THE MANAGER OF the reigning All-Ireland senior camogie club champions is pleading with the Camogie Association to complete the 2020 championship series, and insists that the problem is “very easy to resolve.”
Michael ‘Hopper’ McGrath [file photo].
Source: Bryan Keane/INPHO
Michael ‘Hopper’ McGrath, who guided Sarsfields of Galway to All-Ireland glory last season, says that the ongoing fixture row is having a major impact on his players and that the “torture they’re going through is unbelievable.”
Last week, the Camogie Association overturned its controversial fixture plan as 53% of clubs voted in favour of a split-season format for 2021.
This came on the back of a period of upheaval which included inter-county players threatening strike action over the fixture schedule. This resulted in clubs being polled about what direction to take with the format.
The outcome of the poll means that the inter-county championships will follow after the conclusion of the Littlewoods Ireland Camogie Leagues, which started last weekend. However, this also means that the 2020 All-Ireland club camogie championship will not be completed.
Players from the affected clubs have voiced their dissatisfaction with this result, while the six senior sides in the competition — Loughiel, Drom and Inch, Thomastown, Inagh Kilnamona, Sarsfields and Oulart-The Ballagh — have written to the Camogie Association this week with a solution to complete the competitions.
“We all sent in letters to look at this,” McGrath tells The42 as he provides an update on the current status of their negotiations with the association.
“We’ve met over zoom twice last week but we’re not getting any satisfactory response. I think the Ard Chomhairle are meeting tomorrow night and it’s going to be on the agenda.
“We would just plead with them. All I can say is to see the bigger picture. Put themselves in the shoes of the girls, the torture they’re going through is unbelievable. The Camogie Association said it’s part of the community, it’s inclusive, all about well-being and mental health.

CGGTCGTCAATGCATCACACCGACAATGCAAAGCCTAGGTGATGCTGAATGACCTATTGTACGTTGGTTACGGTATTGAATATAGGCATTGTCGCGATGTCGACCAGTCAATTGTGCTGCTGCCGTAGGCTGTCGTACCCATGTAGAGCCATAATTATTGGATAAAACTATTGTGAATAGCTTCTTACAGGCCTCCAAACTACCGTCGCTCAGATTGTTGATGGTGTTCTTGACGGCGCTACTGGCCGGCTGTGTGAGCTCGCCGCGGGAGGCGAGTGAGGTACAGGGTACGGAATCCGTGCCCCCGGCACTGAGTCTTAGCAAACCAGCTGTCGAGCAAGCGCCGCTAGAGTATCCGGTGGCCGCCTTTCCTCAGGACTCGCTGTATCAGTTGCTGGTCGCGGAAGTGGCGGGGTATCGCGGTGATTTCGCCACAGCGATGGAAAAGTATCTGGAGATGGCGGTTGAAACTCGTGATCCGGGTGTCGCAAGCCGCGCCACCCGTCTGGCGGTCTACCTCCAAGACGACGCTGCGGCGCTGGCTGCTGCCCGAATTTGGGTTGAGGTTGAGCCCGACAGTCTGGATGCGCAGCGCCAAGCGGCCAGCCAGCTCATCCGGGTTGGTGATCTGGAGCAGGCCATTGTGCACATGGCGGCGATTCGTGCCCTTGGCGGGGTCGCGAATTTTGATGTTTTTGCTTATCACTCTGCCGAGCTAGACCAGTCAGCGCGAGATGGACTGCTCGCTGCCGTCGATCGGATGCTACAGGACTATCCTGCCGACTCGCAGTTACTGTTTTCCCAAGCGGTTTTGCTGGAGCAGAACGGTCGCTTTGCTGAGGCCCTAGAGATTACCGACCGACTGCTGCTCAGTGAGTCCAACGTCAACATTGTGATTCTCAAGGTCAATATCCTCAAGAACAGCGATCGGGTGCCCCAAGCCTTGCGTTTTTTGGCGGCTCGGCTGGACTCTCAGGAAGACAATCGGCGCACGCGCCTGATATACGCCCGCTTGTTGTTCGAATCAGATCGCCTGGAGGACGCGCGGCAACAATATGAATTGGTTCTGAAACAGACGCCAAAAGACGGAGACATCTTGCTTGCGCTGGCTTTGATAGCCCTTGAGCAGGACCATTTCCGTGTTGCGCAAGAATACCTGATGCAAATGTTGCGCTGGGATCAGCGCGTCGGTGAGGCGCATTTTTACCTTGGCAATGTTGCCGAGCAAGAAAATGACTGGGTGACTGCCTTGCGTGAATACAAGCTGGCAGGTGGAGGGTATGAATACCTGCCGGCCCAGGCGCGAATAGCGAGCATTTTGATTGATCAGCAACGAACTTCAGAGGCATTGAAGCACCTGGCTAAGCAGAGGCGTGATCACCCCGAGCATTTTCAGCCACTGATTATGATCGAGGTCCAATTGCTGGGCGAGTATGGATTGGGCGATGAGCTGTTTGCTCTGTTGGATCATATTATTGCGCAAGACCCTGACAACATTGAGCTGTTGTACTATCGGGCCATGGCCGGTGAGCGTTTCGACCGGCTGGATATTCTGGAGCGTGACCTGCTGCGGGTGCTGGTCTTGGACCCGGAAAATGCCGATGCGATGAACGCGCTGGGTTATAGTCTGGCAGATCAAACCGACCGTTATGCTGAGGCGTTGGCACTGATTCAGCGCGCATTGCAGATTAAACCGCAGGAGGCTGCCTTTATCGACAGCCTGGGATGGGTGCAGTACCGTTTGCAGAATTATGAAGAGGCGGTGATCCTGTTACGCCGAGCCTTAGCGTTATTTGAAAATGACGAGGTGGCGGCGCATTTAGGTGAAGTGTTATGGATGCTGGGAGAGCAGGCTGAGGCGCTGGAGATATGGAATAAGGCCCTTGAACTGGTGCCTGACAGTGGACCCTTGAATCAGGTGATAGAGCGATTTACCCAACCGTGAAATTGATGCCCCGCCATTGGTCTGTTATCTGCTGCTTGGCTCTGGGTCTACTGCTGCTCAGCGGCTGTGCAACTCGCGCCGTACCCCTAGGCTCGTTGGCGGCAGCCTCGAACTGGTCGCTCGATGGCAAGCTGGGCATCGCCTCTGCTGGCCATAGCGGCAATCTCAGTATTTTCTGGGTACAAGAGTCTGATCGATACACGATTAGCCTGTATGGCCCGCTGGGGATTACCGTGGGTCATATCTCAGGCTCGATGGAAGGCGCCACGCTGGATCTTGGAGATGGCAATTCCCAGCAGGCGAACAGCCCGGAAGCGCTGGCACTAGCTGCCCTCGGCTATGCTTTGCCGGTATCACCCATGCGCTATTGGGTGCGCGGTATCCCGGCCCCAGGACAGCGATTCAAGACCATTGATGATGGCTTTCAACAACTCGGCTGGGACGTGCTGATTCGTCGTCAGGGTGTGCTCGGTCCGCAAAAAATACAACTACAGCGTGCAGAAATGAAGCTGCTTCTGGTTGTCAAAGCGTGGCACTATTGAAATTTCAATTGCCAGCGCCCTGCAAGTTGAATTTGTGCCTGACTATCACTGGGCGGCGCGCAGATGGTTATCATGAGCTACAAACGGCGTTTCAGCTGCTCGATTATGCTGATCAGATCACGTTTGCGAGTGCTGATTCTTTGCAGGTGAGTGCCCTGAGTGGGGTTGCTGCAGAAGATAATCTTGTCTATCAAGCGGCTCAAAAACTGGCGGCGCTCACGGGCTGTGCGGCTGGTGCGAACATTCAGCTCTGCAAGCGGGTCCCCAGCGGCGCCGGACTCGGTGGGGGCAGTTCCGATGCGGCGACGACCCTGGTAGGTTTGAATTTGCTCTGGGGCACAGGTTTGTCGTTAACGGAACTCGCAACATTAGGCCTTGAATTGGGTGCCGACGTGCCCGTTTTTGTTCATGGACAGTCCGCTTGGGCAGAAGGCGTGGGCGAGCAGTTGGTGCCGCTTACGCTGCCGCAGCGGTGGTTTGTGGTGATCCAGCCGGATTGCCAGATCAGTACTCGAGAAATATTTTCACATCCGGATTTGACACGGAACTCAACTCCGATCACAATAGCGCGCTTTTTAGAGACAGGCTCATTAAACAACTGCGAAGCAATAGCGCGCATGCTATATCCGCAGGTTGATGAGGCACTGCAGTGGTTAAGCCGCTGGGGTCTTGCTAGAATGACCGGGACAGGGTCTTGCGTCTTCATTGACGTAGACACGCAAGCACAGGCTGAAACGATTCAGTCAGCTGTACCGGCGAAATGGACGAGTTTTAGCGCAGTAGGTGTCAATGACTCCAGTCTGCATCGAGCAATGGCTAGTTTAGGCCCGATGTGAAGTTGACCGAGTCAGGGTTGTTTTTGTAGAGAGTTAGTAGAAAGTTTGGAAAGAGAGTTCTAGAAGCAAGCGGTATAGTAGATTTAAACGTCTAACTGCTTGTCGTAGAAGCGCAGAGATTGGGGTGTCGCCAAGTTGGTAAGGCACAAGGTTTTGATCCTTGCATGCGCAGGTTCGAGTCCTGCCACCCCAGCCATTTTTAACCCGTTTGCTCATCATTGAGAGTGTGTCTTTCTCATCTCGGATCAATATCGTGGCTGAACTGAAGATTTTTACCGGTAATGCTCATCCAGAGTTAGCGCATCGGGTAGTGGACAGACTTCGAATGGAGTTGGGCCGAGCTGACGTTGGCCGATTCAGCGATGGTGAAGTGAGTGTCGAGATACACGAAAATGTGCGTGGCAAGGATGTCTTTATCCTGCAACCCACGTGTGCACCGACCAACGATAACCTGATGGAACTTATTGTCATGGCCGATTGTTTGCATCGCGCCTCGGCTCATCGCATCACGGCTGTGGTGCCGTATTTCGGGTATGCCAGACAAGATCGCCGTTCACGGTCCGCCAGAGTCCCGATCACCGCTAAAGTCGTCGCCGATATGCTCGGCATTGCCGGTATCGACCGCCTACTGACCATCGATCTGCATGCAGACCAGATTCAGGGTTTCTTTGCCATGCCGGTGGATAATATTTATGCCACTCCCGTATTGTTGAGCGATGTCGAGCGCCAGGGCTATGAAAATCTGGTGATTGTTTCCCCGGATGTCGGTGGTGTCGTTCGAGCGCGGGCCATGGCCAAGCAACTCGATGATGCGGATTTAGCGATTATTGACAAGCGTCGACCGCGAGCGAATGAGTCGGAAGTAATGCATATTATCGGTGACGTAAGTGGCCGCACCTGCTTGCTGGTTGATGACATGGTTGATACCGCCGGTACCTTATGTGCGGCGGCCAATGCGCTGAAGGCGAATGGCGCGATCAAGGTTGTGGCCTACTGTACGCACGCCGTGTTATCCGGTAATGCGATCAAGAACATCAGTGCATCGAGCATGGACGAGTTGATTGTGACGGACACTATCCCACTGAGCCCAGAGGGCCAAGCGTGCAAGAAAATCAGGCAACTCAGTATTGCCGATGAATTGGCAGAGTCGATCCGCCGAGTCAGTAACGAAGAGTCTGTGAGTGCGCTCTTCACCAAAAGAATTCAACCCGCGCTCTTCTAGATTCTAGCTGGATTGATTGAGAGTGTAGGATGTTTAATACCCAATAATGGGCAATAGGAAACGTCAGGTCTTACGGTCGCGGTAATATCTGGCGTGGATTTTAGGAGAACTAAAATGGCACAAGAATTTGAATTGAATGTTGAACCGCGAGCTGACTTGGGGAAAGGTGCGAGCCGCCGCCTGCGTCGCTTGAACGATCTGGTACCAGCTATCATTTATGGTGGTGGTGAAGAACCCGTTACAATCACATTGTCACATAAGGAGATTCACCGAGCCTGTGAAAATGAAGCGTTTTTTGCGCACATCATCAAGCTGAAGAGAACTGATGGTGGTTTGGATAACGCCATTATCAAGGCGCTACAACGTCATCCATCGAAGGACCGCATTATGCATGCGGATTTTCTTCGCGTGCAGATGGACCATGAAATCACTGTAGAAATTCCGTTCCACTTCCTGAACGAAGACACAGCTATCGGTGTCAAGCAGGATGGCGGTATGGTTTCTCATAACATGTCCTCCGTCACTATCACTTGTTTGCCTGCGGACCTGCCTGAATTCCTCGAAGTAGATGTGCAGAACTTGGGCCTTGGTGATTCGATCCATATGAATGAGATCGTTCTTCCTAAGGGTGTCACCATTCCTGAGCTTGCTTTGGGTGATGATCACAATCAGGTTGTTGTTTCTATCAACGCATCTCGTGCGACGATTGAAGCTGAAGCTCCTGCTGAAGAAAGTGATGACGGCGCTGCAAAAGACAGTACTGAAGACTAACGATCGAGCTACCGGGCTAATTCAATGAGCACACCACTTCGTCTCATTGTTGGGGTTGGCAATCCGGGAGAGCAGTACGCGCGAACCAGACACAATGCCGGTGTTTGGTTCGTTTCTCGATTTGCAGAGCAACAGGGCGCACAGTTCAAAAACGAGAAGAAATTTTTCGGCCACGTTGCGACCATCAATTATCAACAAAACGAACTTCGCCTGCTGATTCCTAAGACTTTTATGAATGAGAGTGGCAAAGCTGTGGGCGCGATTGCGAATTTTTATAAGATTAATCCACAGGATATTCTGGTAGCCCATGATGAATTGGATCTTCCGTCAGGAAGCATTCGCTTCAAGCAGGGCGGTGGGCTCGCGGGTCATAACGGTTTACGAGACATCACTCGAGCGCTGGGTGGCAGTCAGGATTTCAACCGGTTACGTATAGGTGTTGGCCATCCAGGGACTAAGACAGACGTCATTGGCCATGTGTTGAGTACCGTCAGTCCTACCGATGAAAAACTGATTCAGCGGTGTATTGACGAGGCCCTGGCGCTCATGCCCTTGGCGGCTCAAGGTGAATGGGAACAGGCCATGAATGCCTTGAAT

“But what they have done is stand for none of those four things in any shape or form. Even us as managers, and the girls, what they’re going through is torture.
“This was decided since last May, 12 months that it was going ahead, and ok it was called off in December or maybe February and fair enough. But to be told no later than 1 May that it was definitely going ahead. You can imagine how unjust it is.”
The letter which was sent to the Camogie Association includes a list of dates that could accommodate the completion of the 2020 All-Ireland series.
The dates of 7, 13, 20 and 27 June were put forward to run in tandem with the league. McGrath assures that this fixture plan is “watertight” and includes provisions for scenarios where a club is impacted by Covid-19.
“We have put in provisions that if Covid intervenes and a team can’t play, they’re out of the competition,” McGrath explains. “Every game is finished on the day, if it goes to extra-time, goes to penalties.
“The thing about it is, for the last 30 years, the league and club championship ran parallel because county managers want to try out other players in the league which was a given.
“This is the same thing again. The National League is running now at the minute. You have to think as well that with these [club] games I’m talking about, after the first game, half of them will be gone because it’s knockout competition.